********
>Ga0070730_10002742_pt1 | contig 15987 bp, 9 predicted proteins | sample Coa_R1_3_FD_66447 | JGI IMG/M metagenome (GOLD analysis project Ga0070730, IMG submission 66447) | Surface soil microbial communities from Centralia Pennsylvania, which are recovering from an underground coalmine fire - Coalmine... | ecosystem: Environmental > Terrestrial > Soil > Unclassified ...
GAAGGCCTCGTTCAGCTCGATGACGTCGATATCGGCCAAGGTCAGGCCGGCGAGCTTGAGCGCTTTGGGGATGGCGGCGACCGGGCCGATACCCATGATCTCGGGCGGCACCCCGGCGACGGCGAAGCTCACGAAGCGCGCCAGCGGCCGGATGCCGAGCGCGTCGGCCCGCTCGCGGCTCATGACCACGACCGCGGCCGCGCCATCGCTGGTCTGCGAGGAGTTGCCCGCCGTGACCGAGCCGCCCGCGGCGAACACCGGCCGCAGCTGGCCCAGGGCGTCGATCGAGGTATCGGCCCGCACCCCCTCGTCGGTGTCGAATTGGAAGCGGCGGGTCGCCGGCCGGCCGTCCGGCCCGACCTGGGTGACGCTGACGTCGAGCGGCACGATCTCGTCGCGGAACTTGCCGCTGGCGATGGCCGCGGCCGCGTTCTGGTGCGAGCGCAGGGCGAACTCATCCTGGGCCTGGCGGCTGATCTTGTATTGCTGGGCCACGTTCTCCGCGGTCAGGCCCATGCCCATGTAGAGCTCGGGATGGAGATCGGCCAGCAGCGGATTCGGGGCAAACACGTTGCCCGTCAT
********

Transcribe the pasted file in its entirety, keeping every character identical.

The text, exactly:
>Ga0070730_10002742_pt1 | contig 15987 bp, 9 predicted proteins | sample Coa_R1_3_FD_66447 | JGI IMG/M metagenome (GOLD analysis project Ga0070730, IMG submission 66447) | Surface soil microbial communities from Centralia Pennsylvania, which are recovering from an underground coalmine fire - Coalmine... | ecosystem: Environmental > Terrestrial > Soil > Unclassified ...
GAAGGCCTCGTTCAGCTCGATGACGTCGATATCGGCCAAGGTCAGGCCGGCGAGCTTGAGCGCTTTGGGGATGGCGGCGACCGGGCCGATACCCATGATCTCGGGCGGCACCCCGGCGACGGCGAAGCTCACGAAGCGCGCCAGCGGCCGGATGCCGAGCGCGTCGGCCCGCTCGCGGCTCATGACCACGACCGCGGCCGCGCCATCGCTGGTCTGCGAGGAGTTGCCCGCCGTGACCGAGCCGCCCGCGGCGAACACCGGCCGCAGCTGGCCCAGGGCGTCGATCGAGGTATCGGCCCGCACCCCCTCGTCGGTGTCGAATTGGAAGCGGCGGGTCGCCGGCCGGCCGTCCGGCCCGACCTGGGTGACGCTGACGTCGAGCGGCACGATCTCGTCGCGGAACTTGCCGCTGGCGATGGCCGCGGCCGCGTTCTGGTGCGAGCGCAGGGCGAACTCATCCTGGGCCTGGCGGCTGATCTTGTATTGCTGGGCCACGTTCTCCGCGGTCAGGCCCATGCCCATGTAGAGCTCGGGATGGAGATCGGCCAGCAGCGGATTCGGGGCAAACACGTTGCCCGTCAT